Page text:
His trio sonatas — no. 3 in B flat was played at Bury Court with beautiful clarity and finesse — rival Telemann’s and Handel’s. Venerated as a composer, musician, and choir director, Zelenka was loved by his charges, young and old. Bury Court’s concert certainly showed why the former applied.

From boyhood, Zelenka (who never married) was a virtuoso on the violone, or bass viol, which first brought him to the Saxon capital; and, while primarily a composer, he kept up assiduous practice on that stringed instrument into later life. In this buoyant and thriving concert, the proficiency and design of the bass line — so crucial to composition of all eras — proved an essential tool of his trade.

In fact, Zelenka often (although certain Masses, such as the Mass in D, are of simpler construction) wends down different paths from his great contemporaries, being inventive in his harmonic shifts and their ensuing dissonance, particularly in his penitential works, such as the Italian-influenced I penitenti al Sepolcro del Redentore (ZWV 63, 1736). In earlier days, he wisely took time out to study with the great Lotti. He also studied with J. J. Fux, the pre-eminent Baroque composer in Vienna at the time. For all this, Zelenka was admired and viewed as an innovative leader in the European musical field, not a clone or camp follower of Bach.

It added to the piquancy and the pleasure of Bury Court that some top young singers were on show in the barn setting. In this Hampshire hideaway, we were treated to the recitative and aria “Il Diamante”, sung with gusto by the soprano Augusta Hebbert, a splendid Baroque specialist (replacing the indisposed Romanian Eliana Pretorian, who blossomed as the ugly sister Clorinda in Bury Court’s 2012 production of La Cenerentola); and, immediately after, Zelenka’s cantata Nun ist das Heil und die Kraft, extremely well driven by Spiritato!’s conductor, Julian Perkins. Perkins had brought some fine Baroque trumpeters; so we were treated to two telling volleys of Zelenka’s Trumpet Fanfare (ZWV 212).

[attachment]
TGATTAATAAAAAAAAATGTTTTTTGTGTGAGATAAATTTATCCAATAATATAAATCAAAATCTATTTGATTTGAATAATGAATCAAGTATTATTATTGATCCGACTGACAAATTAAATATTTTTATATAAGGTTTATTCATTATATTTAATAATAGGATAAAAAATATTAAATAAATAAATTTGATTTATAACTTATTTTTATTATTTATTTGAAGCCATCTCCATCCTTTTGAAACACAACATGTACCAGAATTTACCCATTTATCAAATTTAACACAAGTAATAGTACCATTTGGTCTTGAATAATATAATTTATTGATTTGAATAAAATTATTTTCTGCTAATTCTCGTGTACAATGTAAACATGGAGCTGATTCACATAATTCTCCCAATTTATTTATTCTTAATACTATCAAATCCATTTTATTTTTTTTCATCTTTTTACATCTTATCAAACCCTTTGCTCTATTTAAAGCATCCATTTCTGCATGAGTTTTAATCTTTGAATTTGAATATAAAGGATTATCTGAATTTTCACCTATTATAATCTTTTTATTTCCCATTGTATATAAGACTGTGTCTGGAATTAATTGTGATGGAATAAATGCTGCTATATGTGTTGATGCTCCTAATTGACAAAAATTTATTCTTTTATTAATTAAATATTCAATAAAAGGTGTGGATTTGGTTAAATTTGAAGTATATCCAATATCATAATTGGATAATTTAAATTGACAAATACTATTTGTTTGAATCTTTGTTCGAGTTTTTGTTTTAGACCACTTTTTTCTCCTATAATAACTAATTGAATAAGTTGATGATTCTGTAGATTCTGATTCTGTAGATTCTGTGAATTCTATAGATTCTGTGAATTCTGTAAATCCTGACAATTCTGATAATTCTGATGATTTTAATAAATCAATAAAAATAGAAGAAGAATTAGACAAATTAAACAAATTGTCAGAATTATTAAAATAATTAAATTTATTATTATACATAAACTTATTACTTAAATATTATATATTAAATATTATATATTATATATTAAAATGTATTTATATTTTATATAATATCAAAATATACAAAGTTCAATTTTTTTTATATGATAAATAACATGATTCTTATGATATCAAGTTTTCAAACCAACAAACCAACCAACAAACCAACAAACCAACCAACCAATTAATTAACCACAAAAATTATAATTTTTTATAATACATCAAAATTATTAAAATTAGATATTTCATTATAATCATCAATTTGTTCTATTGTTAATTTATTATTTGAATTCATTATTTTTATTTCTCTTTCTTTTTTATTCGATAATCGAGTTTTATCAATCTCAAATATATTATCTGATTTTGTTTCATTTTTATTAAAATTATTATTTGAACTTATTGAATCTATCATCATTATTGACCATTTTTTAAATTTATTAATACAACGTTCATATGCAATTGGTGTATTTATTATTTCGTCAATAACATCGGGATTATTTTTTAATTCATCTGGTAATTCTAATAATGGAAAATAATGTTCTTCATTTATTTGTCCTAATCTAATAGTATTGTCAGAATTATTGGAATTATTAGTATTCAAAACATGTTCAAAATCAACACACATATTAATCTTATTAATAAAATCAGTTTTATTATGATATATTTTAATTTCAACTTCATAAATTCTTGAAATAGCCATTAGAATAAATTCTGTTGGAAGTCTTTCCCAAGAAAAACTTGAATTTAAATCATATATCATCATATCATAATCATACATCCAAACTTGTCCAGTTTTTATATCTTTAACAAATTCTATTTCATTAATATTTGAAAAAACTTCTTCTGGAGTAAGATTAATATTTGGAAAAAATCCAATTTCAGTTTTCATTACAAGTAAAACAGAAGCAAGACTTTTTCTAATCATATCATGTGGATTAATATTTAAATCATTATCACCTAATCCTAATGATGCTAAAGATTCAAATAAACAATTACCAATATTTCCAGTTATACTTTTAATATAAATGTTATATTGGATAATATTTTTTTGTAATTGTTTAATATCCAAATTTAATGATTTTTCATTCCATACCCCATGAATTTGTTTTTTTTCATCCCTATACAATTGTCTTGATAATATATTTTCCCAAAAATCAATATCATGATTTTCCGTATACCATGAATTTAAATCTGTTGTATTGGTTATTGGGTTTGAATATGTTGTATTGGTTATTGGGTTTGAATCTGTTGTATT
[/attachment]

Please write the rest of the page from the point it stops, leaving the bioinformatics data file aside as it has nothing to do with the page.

Most substantial and bracing of all was the Barts Chamber Choir (founded in 1965 at St Bartholomew’s Hospital) and soloists let loose on Bach’s Missa Dei Filii (ZWV 20), a work that had the same kind of buzz as the thunderous Olea pacis cantata mentioned above. What they confirmed was the originality of Zelenka’s music’s overtly Baroque demeanour.

Again, Hebbert shone above all; but the choir’s Misereres, and the Sudan-born countertenor Magid El-Bushra, a former Academical Clerk of Magdalen College, Oxford, subsequently trained by the flourishing De Vlaamse Oper (Flanders Opera), came impressively close to the quality of the stunning Czech countertenor Markus Forster on the Supraphon double-disc: Forster had showed himself an easy match for Britain’s justly vaunted Iestyn Davies. With the attentive Barts choir, even Zelenka’s introductory plainsong floated as ethereally as at Solesmes.

So, this was a refreshingly pioneering evening for Bury Court’s entrepreneurial owners (and gardeners) John Coke and Suzanne Lemieux. The delicious venue, tucked away behind Bentley, a village on the A31 midway between Alton and Farnham, has worked marvels since its opening in 2007: the quality of performance and productions has been enviable.

Besides concerts, Bury Court now stages three or four opera events annually, part home-grown, after an utterly stunning setting of Purcell’s The Fairy Queen, set by the director, Julia Burbach, in a St Trinian’s-like school. There El-Bushra likewise excelled, and Over’s orchestra proved its versatility by excelling in 18th-century Baroque. Each of Bury Court’s home productions has been imaginative, and a visual delight. It is a very special venue.

 

Puccini’s Madam Butterfly runs at Bury Court from 12 to 20 March next year. http://burycourtopera.org

The website “Discover Zelenka” is worth a visit: www.jdzelenka.net